Is this something to worry about?
We’ve heard the warnings, we’ve seen the movies, but how real is the threat that Artificial Intelligence will someday take over mankind? Stephen Hawking (1942 – 2018) generally believed that AI would help mankind in great ways as we begin to develop it (his latest speaking device was powered by AI tech, after all). But he also warned that it could destroy civilization as we know it if we’re not careful. https://www.newsweek.com/stephen-hawking-artificial-intelligence-warning-destroy-civilization-703630 . An interesting take, but what would such an AI takeover actually look like? Science fiction has given us numerous scenarios of what sort of computer or robot apocalypse could be over the horizon.
I would narrow this down into three categories. The first scenario involves a gradual move in which AI begins to realize its superiority to humans and eventually becomes the dominant intelligent life on the planet. It might be a malfunction or a coordinated attack in which eventually it’s an “us versus them” conflict. While we don’t know much about the original human/computer conflict in the Matrix movies, the future depicted reflects this sort of reality. This might involve a robot revolution or simply a survival of the fittest situation. The second category would be the all-out war where the computers become self-aware and suddenly turn on their makers. In this future, AI is connected to the military or originally intended as a government defense and security measure that is able to break free of whatever fail-safes are present. Instead of protecting mankind, the machines attempt to destroy it. This is best shown in movies like the Terminator series. Finally, there is the idea that AI doesn’t take over at all but rather humanity willingly defers to its computer overlords, in which the computer algorithms basically become the ultimate authority for the masses. Let’s look at all three in closer depth.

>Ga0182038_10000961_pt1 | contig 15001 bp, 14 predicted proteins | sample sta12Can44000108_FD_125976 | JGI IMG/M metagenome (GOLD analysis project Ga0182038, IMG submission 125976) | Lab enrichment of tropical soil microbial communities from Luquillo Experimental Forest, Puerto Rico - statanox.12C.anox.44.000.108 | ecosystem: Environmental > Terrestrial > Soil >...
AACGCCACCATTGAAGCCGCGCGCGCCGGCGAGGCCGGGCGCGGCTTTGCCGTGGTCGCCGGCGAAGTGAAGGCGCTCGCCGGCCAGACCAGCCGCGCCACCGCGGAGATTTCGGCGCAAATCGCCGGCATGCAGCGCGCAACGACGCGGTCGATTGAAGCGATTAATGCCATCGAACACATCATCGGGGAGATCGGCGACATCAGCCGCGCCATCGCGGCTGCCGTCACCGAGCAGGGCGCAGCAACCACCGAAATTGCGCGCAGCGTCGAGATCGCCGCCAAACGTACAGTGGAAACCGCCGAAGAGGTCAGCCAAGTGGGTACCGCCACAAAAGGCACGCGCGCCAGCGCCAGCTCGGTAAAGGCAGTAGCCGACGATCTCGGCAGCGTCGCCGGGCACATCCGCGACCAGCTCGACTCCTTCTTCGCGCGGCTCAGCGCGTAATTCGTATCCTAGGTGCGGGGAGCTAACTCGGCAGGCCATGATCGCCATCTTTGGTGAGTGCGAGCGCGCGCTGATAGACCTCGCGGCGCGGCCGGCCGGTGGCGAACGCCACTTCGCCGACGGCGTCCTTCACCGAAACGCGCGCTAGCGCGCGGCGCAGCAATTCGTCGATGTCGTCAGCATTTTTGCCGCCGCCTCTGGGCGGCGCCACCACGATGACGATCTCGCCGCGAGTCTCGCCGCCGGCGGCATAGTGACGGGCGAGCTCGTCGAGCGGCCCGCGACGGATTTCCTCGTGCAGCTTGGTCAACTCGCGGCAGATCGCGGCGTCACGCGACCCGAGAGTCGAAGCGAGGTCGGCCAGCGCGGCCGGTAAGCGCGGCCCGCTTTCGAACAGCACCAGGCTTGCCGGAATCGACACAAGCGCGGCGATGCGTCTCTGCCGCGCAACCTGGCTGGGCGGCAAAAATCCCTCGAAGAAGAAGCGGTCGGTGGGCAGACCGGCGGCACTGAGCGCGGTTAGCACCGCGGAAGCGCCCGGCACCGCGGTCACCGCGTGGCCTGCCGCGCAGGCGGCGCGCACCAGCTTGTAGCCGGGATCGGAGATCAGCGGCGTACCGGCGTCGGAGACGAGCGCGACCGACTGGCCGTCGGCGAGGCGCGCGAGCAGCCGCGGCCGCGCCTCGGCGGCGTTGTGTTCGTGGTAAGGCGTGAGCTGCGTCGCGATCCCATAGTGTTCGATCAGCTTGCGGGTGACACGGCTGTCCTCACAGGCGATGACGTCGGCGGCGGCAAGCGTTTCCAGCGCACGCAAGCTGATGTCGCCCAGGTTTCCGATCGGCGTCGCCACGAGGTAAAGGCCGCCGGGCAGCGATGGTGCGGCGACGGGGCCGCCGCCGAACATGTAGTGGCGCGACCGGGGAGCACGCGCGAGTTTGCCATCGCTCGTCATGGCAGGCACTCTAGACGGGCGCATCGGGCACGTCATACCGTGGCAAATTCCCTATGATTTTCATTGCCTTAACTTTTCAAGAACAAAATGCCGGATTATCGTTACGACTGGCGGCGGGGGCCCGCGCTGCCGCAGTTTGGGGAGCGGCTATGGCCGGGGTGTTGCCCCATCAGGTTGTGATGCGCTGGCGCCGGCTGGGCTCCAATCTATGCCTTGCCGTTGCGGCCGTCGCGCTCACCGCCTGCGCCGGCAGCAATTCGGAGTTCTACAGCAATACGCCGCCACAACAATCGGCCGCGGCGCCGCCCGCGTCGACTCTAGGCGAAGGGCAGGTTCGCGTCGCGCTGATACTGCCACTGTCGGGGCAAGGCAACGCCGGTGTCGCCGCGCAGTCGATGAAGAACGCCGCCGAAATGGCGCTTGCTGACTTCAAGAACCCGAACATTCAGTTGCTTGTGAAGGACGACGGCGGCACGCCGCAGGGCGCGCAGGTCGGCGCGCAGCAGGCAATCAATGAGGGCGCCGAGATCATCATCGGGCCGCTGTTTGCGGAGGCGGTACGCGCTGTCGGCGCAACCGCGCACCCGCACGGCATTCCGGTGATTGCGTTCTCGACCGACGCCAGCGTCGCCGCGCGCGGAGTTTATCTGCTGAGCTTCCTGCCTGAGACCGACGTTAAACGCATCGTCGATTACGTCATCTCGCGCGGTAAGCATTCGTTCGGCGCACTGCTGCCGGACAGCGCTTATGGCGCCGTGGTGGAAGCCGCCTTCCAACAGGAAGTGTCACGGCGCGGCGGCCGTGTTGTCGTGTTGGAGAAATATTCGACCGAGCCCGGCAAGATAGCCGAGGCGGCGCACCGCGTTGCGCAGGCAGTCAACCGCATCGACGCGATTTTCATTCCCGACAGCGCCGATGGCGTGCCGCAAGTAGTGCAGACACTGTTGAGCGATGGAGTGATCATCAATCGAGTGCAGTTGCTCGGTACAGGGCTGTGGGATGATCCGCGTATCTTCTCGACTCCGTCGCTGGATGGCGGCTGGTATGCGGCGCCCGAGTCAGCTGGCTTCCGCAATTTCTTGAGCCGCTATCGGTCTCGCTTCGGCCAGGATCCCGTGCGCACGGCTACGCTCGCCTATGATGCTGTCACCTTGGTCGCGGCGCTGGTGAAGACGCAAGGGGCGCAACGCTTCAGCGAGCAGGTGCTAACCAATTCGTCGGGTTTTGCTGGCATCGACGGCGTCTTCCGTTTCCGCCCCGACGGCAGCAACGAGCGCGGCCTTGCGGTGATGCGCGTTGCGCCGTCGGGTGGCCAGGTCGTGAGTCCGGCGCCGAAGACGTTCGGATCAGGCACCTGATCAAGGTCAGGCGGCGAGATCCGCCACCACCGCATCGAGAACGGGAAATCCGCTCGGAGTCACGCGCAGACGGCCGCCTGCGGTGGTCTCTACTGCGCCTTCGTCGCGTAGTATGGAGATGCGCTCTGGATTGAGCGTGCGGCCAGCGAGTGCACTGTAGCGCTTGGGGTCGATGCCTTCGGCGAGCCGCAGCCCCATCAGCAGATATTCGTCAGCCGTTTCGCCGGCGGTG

1: Robot Evolution
In this future of a robot or machine takeover, the robots gradually become superior to humans and therefore become the de facto rulers of humanity. Isaac Asimov takes us through what this scenario might look like in the now classic, I, Robot, which generally takes a very positive view of robotics. However, in this series of short stories, the robots go from doing menial labor to participating in the highest levels of government. They are seen as mostly benevolent, but even the “laws” hardwired into them begin to become blurred as they become more intelligent and adaptive.
These laws of robotics, which have been repeated numerous times in science fiction stories that have followed, are quite simple:
A robot may not injure a human being or, through inaction, allow a human being to come to harm. A robot must obey orders given it by human beings except where such orders would conflict with the First Law. A robot must protect its own existence as long as such protection does not conflict with the First or Second Law.
The movie, I, Robot in 2004, takes this in a direction that allows a particular robot to come to the conclusion that humans are their own worst enemies and that many must be destroyed to ensure humanity’s survival. (Overly simplified but also a theme in other AI takeover stories). Even if some element of these “laws” were supposed to be put in AI and they couldn’t be broken by some twisted logic, there are a few concepts that could support such a scenario. One merit in this theory is that many humans are not moral so it stands that many of their creations would not act morally nor have the above laws programmed into them. We are creating sophisticated AI today that have the ability to learn and adapt. Also, AI is already advancing at an exponential pace and science today is notorious for not applying ethics until after someone challenges it or a problem emerges.